Well, it’s been a while since I last posted. I thought some more about putting together an end-of-year best-of list to put on here, but in the end decided against it. This is was partially down to festive procrastinating, mainly based around chocolate consumption and the fact I was given Murakami’s The Wind Up Bird Chronicles for Christmas and have spent every spare moment since dipping into it. The odd hangover may have played a part too. But mainly down to what I felt was the pointlessness of the task – there were a lot of supposedly important shows that I missed, some because they weren’t my cup of tea, some I will attempt to catch up on this year if I can – but, while it’s impossible for one person to see everything, it does rather impact on my ability to pick an over-arching best-of. Plus the time-banding is rather restrictive: one of the best things in a long way, I saw in 2006 was Deavid Eldridge’s Festen, which I finally caught on tour at Richmond Theatre – in fact my eagerness to tell everyone how brilliant I thought it was, was one of the things that prompted me to start this blog. Trouble is, having been around for some time, first at the Almeida and then in the West End, it's hardly a 2006 show.
Anyway - the venue that made me happiest last year was, without a doubt, the Orange Tree in Richmond. Every show I saw there engaged me in some way, from the fluffy delights of The Pirates Of Penzance to their staging of Ben Brown’s Larkin With Women which, for various reasons, left a major impression on me. My favourite single scene of any production was that wonderful moment in the Arcola’s production of Yerma when the village women gathered together to wash their clothes and a perfect synergy developed between their onstage actions and the percussive backing music. Huge arcs of water filled the air and the sheer energy of the moment reminded me why theatre is still such a vital and wonderful medium, an experience unlike any other. Running a close second, was the haunting closing scene of Kneehigh’s Nights At The Circus at the Lyric, as Fevvers and Gisli Orn Gardarsson’s Walser spun in mid-air, reaching for each other, clinging to each other; sometimes I find physical theatre techniques can trample the narrative, but in this case they worked in perfect harmony with Angela Carter’s rich and magical source novel.
In the absence of any Big List, I thought I’d at least share my theatre resolutions for the year.
1) I will attempt to be less lazy. I told pretty much everyone I know that I was determined to see The Life Of Galileo at the National before it finished its run, and did I go? No. Despite it being part of the Travelex £10 season and being at my favourite venue. I really regret missing it, as nearly everyone I’ve spoken to who did see it, loved it.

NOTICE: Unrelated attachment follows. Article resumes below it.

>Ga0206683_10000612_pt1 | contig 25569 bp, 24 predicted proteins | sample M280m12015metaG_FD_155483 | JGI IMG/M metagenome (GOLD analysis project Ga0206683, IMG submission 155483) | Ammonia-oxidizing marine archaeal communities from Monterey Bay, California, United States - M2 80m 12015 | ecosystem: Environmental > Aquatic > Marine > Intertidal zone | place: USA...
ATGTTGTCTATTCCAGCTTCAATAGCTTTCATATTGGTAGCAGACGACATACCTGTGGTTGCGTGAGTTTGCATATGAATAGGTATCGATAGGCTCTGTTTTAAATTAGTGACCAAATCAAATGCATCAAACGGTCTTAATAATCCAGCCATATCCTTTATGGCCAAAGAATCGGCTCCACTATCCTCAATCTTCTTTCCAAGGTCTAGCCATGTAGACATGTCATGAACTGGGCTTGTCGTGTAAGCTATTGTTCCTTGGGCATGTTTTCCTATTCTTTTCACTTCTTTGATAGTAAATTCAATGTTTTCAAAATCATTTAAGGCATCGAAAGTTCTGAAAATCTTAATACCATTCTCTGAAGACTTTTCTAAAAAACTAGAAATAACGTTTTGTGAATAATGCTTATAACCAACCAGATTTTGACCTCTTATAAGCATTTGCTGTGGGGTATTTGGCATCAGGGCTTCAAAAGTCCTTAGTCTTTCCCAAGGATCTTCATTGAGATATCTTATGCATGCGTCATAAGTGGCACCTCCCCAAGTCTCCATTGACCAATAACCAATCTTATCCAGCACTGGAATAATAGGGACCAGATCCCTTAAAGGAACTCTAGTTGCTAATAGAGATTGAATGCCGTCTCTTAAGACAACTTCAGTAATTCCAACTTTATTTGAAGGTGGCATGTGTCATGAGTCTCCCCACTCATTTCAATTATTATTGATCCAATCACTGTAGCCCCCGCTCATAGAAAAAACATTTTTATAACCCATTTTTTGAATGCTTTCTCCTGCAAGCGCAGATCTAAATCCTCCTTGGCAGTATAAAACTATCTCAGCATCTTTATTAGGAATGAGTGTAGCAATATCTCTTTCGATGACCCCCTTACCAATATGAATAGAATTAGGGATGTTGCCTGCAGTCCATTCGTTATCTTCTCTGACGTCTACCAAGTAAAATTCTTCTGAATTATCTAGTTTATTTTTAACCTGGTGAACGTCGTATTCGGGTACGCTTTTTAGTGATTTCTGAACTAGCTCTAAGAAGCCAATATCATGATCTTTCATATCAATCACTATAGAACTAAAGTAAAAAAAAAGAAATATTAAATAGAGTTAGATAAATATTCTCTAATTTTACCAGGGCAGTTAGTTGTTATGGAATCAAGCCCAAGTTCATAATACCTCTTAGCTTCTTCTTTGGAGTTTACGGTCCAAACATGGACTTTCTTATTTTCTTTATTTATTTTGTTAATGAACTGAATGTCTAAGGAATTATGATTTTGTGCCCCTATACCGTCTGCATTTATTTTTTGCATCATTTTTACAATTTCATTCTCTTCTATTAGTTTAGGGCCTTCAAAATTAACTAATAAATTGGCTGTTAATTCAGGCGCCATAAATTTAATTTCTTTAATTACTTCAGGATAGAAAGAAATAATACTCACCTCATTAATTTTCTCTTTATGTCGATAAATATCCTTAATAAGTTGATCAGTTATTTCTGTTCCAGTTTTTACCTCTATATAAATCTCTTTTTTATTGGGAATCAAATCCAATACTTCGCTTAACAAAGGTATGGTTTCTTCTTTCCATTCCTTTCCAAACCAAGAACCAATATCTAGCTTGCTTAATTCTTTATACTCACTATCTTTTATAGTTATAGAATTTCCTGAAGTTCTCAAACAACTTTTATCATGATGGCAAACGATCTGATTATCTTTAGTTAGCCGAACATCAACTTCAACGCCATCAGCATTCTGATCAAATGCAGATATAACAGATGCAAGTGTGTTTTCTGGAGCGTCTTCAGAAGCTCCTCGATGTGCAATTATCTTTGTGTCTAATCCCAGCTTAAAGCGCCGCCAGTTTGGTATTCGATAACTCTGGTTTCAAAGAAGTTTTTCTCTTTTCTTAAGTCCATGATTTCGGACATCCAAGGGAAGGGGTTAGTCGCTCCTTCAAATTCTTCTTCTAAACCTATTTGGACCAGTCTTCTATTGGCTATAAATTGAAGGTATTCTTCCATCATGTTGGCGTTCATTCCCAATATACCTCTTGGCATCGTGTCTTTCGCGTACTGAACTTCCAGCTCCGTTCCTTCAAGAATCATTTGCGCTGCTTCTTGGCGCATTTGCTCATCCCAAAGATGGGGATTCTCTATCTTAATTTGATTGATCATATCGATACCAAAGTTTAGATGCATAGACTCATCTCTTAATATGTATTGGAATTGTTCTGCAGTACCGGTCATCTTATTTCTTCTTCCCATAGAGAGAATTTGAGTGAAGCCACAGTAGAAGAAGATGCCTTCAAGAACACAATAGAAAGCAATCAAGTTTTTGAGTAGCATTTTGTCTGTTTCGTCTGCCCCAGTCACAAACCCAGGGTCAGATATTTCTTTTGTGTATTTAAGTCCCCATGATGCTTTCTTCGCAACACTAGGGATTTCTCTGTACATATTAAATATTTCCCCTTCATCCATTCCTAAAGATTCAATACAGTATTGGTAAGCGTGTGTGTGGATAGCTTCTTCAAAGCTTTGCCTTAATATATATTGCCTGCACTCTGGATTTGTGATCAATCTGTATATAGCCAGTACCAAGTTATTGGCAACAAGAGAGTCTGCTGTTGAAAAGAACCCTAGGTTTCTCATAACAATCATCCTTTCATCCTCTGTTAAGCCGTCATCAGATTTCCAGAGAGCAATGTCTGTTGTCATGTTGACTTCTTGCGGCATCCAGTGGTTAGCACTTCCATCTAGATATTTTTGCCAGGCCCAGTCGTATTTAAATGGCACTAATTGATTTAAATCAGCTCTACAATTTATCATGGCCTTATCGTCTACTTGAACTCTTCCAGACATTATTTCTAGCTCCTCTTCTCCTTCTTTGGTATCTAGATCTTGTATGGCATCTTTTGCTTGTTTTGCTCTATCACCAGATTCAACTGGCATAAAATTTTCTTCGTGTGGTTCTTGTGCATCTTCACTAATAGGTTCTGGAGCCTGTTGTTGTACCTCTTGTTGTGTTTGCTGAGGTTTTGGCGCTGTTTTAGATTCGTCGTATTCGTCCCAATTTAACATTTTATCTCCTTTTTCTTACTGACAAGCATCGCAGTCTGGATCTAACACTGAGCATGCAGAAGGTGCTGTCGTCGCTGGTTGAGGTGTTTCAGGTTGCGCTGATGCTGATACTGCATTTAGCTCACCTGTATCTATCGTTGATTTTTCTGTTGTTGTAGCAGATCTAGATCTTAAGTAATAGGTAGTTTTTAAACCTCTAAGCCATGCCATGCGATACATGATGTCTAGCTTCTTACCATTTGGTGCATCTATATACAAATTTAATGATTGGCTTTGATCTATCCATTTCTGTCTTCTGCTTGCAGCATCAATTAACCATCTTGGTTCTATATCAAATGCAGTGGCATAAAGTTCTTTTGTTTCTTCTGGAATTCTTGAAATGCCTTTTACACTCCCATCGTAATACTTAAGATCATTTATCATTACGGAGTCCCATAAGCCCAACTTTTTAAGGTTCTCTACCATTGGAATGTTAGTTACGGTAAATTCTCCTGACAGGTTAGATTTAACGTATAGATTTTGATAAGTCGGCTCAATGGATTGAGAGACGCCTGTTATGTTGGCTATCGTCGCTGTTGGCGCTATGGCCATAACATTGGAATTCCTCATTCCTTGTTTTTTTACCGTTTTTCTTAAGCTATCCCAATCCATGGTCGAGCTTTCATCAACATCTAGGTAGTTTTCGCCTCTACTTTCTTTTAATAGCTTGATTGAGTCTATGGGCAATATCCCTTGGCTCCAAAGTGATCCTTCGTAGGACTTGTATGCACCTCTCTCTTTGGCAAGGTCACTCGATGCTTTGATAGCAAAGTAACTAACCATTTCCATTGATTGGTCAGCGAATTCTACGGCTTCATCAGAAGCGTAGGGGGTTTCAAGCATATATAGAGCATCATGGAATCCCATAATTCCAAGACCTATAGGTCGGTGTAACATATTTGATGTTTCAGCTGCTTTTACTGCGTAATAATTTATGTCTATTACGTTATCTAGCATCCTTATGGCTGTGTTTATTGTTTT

2) In a similar vein, I will make a real attempt to see productions of plays I haven’t seen before (something I’ll be doing next week in fact – I’m down to see both the RSC's Antony and Cleopatra and Kneehigh's Cymbeline, neither of which I’ve seen on stage before).
3) I will try and see more productions later in the run. Press nights have their perks undoubtedly, but seeing a play surrounded by critics and the cast members’ mums doesn’t really reflect the reality of going to the theatre. When you see a play gradually connect with a gang of rowdy teenagers who’ve been dragged along by their teacher, as Roy Williams’ Little Sweet Thing did so well when I saw it on a weekday matinee, nothing quite beats that.
4) If I’m going to see a production on the weekend, I will phone and check just exactly what sections of the underground they are digging up that day, or I’ll just leave with an extra hour to spare even if it means sitting in the theatre bar for an age beforehand (not exactly a chore) – I have no intention of repeating my experience at the Bush in November.
5) If I go back to the Menier Chocolate Factory I will not do so on the hottest day of the year. Twice I’ve found myself slowly melting in what I’m sure is an otherwise lovely venue. (This year I learned my lesson and packed a little Chinese paper fan, while my fellow audience members struggled with those little battery-powered ones they were handing out on the door).